Last October, Bolivians ousted Gonzalo Sanchez de Lozada from the presidency. Many issues led to his ouster, but perhaps the most important one was the issue of exporting oil to Chile There was also the attempt to privatize the water supply in
The issue of “the exportation of gas” has once again reared its head and could possibly threaten the presidency of Carlos D. Mesa. The threat increases as other issues converge to make the threat real. These are (not necessarily in the order of importance):
1. The exportation of gas, this time to
But more than the issue of exportation is the issue of whether
2. Last week, the Constitutional Tribunal (functional equivalent of your Supreme Court) ruled that military officers involved in the “febrero negro” massacre (Black February) can be tried in civilian courts. Immediately, the military high command opposed this decision and made public their position. ( The military said this decision threatens democratic institutions. Yes, I know this sounds really off the wall but they said it. Last Saturday in the capital
Yesterday, the Constitutional Tribunal reaffirmed its decision.
3. Last week, the Senate also approved a bill granting immunity to US soldiers for whatever offense they may commit in this country. The measure passed the Senate without debate and only took all of 10 minutes.
4. Carlos D. Mesa also signed Decreto Supremo 27457 (I hesitate to translate this as Supreme Decree, it sounds more like Presidential Decree) which would effectively transfer responsibility for education, health and road maintenance to the prefectures.
Generally, decentralization is a fine thing. But according to my interviewee, a leader of the teachers’ union in
5. The land issue. Land reform legislations exist but they are not being implemented, especially in the western part of the country. Not surprisingly the Movimiento Sin Tierra or the Movement of the Landless has been engaging in land occupations, the most recent being in the department of
6. The government’s position on the marketing of coca leaves is that it is legal only in the traditional markets. This makes it legal in just a few places. The cocaleros insist that there are more traditional markets than the government recognizes. De facto, coca leaves are being sold in these unrecognized legal markets.
7. Students want an increase in the education budgets of their universities. As it is the budgets in specific universities are woefully inadequate. Some universities have been closed down by students.
8. Many other issues, about which I do not yet have enough knowledge. Miners, workers, etc.
One would think that the different groups in Bolivian civil society would coalesce and make their demands more forceful. This may yet happen. But as of this writing this is still not the case. But some groups have taken on multiple issues as their cause.
The Central Obrera Boliviana (COB), and its regional ally Central Obrera Regional de El Alto (COR): This is the group that really delivered the knockout punch to Gonzalo Sanchez de Lozada last October. El Alto is very near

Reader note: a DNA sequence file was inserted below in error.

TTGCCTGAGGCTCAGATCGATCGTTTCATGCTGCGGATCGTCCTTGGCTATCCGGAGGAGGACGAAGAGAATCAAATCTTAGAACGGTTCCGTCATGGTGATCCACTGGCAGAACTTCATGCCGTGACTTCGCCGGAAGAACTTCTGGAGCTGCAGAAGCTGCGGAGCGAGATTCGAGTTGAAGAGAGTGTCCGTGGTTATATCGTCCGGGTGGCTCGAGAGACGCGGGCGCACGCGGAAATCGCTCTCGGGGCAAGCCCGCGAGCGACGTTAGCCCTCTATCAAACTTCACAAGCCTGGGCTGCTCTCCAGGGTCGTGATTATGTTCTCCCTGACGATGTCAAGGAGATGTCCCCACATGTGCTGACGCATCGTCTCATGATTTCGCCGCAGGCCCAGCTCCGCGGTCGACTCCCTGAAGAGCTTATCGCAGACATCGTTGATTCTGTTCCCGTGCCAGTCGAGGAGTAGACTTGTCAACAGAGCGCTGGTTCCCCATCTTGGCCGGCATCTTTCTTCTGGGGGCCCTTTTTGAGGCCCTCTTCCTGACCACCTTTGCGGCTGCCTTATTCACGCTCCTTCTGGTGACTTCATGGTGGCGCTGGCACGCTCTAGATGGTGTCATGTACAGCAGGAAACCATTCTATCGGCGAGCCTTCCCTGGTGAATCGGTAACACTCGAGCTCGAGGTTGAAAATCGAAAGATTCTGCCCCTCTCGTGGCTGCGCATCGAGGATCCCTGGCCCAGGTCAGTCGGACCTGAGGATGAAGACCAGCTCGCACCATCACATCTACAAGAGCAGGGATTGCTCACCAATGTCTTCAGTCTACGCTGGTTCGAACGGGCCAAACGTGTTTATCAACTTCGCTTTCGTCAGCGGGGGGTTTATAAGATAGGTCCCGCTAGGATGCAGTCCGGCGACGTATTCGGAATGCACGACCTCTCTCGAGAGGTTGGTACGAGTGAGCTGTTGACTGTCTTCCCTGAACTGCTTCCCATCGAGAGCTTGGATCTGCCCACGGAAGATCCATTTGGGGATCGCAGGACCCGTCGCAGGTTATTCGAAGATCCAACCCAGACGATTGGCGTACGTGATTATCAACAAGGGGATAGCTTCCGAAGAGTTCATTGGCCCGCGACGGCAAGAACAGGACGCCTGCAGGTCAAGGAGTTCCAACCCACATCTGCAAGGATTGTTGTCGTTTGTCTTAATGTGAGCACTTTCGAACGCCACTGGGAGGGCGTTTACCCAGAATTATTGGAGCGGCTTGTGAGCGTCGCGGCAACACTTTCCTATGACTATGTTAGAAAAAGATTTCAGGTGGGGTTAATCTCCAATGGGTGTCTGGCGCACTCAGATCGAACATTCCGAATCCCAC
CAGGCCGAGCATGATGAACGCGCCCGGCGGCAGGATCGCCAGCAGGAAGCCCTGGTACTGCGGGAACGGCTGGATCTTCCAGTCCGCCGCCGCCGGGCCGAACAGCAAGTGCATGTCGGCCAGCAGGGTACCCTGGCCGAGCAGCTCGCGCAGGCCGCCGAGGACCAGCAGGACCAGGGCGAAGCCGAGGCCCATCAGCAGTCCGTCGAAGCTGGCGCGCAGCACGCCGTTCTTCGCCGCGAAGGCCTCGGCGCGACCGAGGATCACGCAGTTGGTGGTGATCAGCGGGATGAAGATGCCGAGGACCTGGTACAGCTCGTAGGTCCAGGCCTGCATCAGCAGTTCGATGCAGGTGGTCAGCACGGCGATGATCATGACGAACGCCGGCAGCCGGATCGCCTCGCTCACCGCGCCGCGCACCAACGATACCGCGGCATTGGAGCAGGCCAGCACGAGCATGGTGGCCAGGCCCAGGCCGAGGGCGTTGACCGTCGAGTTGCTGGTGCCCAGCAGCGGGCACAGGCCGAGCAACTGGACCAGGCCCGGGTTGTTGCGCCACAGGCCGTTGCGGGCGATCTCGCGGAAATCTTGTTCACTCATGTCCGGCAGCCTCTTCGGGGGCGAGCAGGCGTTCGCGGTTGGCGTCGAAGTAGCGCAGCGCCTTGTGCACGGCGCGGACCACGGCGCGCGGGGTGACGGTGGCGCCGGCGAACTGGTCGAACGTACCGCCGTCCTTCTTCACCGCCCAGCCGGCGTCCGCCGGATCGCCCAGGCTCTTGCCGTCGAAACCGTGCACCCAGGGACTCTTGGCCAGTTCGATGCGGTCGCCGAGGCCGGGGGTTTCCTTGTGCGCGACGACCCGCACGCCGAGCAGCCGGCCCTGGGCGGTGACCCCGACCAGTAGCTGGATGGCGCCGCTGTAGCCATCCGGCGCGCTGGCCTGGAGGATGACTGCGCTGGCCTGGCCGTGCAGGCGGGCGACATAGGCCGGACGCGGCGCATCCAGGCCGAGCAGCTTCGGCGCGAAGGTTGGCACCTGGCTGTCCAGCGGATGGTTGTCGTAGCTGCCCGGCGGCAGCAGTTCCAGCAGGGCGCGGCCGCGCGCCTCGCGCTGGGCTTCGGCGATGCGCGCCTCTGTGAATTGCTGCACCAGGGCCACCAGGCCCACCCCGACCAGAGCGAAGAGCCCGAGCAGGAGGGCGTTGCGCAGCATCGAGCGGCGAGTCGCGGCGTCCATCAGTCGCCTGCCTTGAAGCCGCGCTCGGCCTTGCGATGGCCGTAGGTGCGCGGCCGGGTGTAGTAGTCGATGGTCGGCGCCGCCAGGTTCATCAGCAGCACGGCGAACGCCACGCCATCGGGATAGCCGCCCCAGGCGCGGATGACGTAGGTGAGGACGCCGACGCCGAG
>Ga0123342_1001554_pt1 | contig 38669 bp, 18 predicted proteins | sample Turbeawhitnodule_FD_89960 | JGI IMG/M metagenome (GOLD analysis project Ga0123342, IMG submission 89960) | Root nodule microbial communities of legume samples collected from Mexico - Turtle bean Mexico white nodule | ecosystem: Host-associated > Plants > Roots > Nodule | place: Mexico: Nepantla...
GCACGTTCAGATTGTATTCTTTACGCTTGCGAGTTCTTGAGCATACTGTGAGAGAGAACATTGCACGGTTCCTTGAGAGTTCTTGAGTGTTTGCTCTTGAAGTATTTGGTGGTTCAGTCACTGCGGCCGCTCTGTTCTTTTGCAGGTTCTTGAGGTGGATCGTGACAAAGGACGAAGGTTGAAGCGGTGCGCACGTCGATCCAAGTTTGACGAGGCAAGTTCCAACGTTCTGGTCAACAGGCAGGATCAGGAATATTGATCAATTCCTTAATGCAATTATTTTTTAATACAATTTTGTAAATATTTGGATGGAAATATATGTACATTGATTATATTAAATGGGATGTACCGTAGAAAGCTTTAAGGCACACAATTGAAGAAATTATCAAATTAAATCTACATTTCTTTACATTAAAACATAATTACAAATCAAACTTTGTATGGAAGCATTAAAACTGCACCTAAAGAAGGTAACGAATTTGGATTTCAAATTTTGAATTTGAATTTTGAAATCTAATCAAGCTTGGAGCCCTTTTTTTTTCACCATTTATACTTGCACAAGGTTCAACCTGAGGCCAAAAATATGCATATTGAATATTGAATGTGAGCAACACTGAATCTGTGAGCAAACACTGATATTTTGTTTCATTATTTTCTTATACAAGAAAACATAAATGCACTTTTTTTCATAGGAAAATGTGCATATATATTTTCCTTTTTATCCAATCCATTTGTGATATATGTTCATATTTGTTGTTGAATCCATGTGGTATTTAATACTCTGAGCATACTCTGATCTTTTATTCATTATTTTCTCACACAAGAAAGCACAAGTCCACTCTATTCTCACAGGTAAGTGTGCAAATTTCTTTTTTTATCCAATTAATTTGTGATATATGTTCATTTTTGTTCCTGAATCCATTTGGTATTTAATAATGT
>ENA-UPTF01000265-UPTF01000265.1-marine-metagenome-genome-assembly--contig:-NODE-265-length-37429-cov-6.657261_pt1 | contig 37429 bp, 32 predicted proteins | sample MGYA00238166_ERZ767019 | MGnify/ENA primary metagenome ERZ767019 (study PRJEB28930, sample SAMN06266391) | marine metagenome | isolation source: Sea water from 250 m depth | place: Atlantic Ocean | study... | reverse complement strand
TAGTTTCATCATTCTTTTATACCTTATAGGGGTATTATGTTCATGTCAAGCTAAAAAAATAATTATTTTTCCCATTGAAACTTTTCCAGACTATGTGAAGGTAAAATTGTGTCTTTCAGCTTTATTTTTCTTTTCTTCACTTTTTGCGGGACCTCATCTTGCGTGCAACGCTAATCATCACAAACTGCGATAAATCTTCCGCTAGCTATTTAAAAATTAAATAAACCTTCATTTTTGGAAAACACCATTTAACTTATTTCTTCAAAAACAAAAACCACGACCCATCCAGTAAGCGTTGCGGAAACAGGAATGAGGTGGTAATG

I was in
During the end of march rally, the spokesperson of COR asked the crowd what should be done with the petroleum industry. The predictable answer was “Nacionalizar.” This question has reference to the coming referendum on the issue of “gas exportation.” Many Bolivians fear that the referendum will not ask this very important question. But merely ask whether they approve of the way Carlos Mesa is managing the “gas issue.” In fact, a sample question made public indicated that this was going to be one of the several questions asked in the July 18 referendum.
There are still a lot of unanswered questions about this coming referendum. There is opposition from parts of the Senate and from some departments (e.g.
A couple of political parties (by definition not part of civil society) have sided with civil society groups on certain issues. Movimiento Izquierda Revolucionario (MIR) which has a couple of representatives in the Senate favors the nationalization of the industry. Surprisingly, Evo Morales who heads the Movimiento al Socialismo (MAS) has not made public the MAS position though he and four others leaders of the party had a private meeting with the president.
(Political parties here have impressive names but do not live up to the meaning of the names of their parties. Just a lot of empty phrase-mongering like
The different civil society groups employ a variety of tactics which include road blockades (very popular), hunger strikes, demonstrations, marches but still dialogue with the government. Personally, I found the a tactic employed by the teachers called “bloqueo de mil esquinas” (blockade of a thousand corners) truly interesting. It reminded me of the “manifestaciones de tormentas” or the lightning demonstrations of the martial law years in the
The difference here is that the teachers block intersections, air the issues while the traffic is at a standstill, and they don’t melt into the crowd. They move to another intersection and do the whole thing all over again. Imagine, groups of teachers in
Chibu Lagman teaches sociology and Latin American Studies at